There is scarcely any game genre more arcade-like than the twinstick arena shooter (save maybe for lightgun games), games in which one stick moves your character, the other fires their weapon in one of eight directions, and the only thing you have to do is stay alive as long as possible while toasting everything that moves. The progenitor for this variety of shooter is the brilliant Eugene Jarvis and his product, Robotron: 2084, while he worked at Williams Electronics in 1982. Robotron's psychedelic visuals coupled with utterly insane gameplay made it an instant hit up there with his other big eighties contribution, Defender. Jarvis would outdo himself in 1990 with Smash TV, which took Robotron's gameplay and control scheme, mixed it with the premise of Arnold Schwarzenegger's The Running Man, and dialed up the intensity even further. While no doublestick shooter has quite reach the degree of fame as Robotron and Smash TV, games similar to them have persevered all the way to the modern day, where Geometry Wars and its ilk led to something of a twinstick revival. Lost between the here and now is Bullet, an unsuspecting twinstick offering by Sega where there's nothing to understand except you have a gun and there are tons of enemies rushing you every second.
Bullet puts you in the armed shoes of Emmy and Fred (and Chris if you have the three-player option activated), your standard run-and-gun commandos who bring to mind Ricky and Mary from Alien Syndrome. There's no real rhyme or reason to the setting, but it seems that alien invaders are running rampant on the streets of a big city and you're there to exterminate them. You start out with a gun of mediocre power that can be bolstered by finding these glowing ammunition bases which raise your energy gauge at the bottom of the screen. Raising your power level turns your shots from blue to yellow and increases the fire rate, and raising it further turns your bullets into orange spheres of considerable range and power. Should your power reach the maximum, your weapon becomes a pink stream of unending doom. The fire rate is massively high and the shots actually penetrate enemies, so it appears as if you're wielding a laser blade like combining fire and lightning in Gunstar Heroes. An interesting trick to the power-up stands is that you get more power from them if you stay on them for as long as they have energy. However, if you simply run over them, you only get a sliver of power and they run out of color anyway. It may be in your best interest to just keep moving if you're mobbed by baddies, so each power-up base serves as a subtle risk-reward opportunity that may goad you into standing still for the couple of seconds needed to destroy your life, or it will give you just enough for the awesome pink sword laser.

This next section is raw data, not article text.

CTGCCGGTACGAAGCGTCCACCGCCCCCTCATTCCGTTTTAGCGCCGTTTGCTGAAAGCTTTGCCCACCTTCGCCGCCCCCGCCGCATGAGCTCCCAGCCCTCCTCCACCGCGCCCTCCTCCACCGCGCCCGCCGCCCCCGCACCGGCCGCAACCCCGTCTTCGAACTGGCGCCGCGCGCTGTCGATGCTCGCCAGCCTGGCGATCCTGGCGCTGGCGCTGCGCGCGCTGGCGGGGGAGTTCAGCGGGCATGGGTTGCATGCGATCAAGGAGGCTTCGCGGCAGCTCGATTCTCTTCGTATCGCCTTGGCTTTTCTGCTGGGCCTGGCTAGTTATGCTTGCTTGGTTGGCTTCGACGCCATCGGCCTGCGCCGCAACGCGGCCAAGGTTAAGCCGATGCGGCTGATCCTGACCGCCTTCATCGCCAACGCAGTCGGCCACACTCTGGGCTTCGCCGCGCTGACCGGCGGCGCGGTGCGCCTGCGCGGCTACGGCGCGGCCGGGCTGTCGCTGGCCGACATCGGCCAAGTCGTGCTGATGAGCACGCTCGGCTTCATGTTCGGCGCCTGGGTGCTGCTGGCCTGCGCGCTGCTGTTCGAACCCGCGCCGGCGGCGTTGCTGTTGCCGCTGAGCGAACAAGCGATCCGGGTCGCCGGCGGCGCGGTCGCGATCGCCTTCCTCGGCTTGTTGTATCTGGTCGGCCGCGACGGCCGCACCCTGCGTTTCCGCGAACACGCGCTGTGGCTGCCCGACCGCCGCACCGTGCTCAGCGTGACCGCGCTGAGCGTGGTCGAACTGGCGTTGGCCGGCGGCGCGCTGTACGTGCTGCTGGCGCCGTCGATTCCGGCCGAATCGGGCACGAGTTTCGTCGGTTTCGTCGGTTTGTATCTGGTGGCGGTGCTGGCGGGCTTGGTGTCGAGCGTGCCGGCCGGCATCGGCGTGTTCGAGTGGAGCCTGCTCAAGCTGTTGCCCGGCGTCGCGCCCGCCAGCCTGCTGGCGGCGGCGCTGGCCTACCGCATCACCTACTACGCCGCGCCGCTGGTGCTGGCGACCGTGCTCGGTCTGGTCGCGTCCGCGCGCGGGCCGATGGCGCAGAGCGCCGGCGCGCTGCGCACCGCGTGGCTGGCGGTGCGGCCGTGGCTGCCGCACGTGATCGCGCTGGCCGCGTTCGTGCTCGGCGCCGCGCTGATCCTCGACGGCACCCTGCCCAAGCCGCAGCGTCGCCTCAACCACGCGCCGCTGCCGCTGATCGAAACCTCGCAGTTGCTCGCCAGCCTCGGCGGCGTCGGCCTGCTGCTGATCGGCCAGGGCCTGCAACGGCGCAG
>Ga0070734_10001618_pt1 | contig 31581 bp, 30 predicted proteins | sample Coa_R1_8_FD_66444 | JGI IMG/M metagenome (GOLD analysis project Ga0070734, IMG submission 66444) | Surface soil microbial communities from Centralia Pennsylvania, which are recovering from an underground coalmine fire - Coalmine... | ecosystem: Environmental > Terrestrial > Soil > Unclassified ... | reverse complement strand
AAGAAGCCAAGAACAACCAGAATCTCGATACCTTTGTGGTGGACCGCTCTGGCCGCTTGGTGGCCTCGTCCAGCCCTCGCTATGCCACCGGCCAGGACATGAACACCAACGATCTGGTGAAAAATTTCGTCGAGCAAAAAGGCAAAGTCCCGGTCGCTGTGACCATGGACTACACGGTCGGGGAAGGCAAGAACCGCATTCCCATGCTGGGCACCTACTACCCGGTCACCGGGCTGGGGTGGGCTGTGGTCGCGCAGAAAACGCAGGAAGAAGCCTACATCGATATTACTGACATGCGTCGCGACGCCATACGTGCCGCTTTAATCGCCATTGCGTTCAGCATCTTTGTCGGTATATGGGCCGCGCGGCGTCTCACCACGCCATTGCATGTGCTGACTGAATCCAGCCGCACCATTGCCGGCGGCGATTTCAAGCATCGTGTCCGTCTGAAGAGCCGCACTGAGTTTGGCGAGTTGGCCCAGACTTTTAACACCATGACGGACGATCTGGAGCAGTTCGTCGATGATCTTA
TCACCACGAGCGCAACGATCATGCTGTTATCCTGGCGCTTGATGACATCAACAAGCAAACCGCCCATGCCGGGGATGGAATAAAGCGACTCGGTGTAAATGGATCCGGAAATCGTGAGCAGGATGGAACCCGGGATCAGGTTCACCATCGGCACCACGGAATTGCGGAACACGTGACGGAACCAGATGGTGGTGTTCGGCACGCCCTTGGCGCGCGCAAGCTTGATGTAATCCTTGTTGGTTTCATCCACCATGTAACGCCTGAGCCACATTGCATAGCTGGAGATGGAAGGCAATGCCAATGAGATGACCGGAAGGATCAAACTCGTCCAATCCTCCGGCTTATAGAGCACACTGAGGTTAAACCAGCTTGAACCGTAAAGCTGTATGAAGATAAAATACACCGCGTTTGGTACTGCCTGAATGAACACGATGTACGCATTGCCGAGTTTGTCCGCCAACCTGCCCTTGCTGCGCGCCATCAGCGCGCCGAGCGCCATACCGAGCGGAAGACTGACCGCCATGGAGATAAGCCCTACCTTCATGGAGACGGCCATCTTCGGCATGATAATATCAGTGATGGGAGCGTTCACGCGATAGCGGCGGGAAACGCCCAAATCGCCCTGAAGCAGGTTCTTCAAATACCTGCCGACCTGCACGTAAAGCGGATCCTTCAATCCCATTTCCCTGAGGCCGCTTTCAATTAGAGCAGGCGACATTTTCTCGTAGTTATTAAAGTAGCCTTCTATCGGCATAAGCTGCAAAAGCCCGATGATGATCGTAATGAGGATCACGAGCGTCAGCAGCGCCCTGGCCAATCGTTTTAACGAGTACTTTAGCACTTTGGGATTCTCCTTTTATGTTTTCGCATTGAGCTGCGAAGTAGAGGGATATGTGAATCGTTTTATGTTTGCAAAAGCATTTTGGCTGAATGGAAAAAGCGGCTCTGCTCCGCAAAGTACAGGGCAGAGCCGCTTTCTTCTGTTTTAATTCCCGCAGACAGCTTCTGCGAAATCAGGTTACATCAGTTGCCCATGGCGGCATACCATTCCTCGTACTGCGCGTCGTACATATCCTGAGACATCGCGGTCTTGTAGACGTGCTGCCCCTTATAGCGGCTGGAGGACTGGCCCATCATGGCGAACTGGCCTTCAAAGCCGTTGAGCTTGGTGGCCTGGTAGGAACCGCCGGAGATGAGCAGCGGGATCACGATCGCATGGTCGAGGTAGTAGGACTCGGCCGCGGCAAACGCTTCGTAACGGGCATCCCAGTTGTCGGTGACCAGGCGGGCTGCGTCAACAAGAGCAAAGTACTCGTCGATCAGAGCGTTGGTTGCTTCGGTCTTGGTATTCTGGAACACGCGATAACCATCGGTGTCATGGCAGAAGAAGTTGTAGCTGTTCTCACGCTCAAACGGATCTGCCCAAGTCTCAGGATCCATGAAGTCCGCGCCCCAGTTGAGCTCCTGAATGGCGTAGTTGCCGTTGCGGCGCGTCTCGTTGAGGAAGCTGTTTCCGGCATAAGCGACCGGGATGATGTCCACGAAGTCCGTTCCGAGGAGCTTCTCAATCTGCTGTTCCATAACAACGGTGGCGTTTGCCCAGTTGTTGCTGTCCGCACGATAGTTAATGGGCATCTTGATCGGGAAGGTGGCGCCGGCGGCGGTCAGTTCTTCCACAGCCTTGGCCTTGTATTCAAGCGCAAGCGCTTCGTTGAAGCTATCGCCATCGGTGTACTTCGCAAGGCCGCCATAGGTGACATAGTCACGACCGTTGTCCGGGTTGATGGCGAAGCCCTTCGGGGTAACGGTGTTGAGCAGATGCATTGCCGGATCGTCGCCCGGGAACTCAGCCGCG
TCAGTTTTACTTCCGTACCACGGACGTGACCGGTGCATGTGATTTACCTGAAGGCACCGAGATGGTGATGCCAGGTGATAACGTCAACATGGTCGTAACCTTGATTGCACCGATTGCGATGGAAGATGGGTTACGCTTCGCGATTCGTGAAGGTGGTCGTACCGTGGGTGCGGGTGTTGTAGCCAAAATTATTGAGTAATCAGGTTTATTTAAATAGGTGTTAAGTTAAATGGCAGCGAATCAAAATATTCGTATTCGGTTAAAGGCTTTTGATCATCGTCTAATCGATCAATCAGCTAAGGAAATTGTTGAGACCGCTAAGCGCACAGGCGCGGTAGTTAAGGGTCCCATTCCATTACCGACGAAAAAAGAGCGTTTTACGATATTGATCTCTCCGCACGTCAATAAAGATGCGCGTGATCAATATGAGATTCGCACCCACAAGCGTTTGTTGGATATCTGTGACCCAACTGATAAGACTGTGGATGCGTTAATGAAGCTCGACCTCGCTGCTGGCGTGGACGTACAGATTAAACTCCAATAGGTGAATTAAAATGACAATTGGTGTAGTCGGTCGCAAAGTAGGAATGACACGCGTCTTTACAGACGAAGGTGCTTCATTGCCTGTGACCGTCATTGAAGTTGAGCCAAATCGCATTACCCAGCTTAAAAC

There are six stages in all, starting from the streets of a ravaged cityscape. The rest of the game takes place underground, going through subways and sewers and abandoned passages until you reach the big boss. You fend off alien invaders and robots (and rats in the sewer) which continue to assault you until you reach the end, where you find the enemy commander sitting on his throne like a regal jerk. He attacks by somehow cloning himself and sending projections of his body out like ammo, and he's also supported by several giant columns of energy which shoot fireballs, create electrical barriers, or roam around and try to crush you depending on the level you're on. Interestingly enough, all normal enemies instantly disappear when you hit the commander but continue to flood in if you don't damage him within a couple of seconds. It seems a bit lazy to fight the same boss at the end, but that's really no more different than tackling Bowser at the end of each castle in Super Mario Bros. You do also fight a completely original final boss... if you manage to even make it to him.
Perhaps the greatest fault to Bullet is that you only get one continue. Unlike other arcade games which encourage you to plug in more quarters to explore further, this game's all like "nope you lose start over haha." This perhaps balances out Bullet being slightly easier than your conventional Smash TV clone and giving you a super-powerful maximum weapon, but it's not really a practical solution to a game that has a definite level structure and an actual ending. It can perhaps be feasible to beat this game in the single quarter the structure demands, but not everyone will be able to do so unless they bring a friend. Akin to Ikari Warriors, you can actually continue if there is at least one other friend still on the screen, but this all ends at the final level as Sega was so cruelly wont to enforce for most of their mid-to-later eighties arcade games. Despite a counter-intuitive non-continue system, Bullet is quite an enjoyable and intense title. It's a bit slower than a conventional twinstick blastfest, but it chucks a high flood of enemies at you with an average of twenty baddies on-screen at any given time. It isn't really that much more inventive than Robotron or Smash TV or what have you, but it doesn't pretend to be anything more than what it is. If you want a shooter that's all guns and no filler, consider putting Bullet into your chamber of games to play.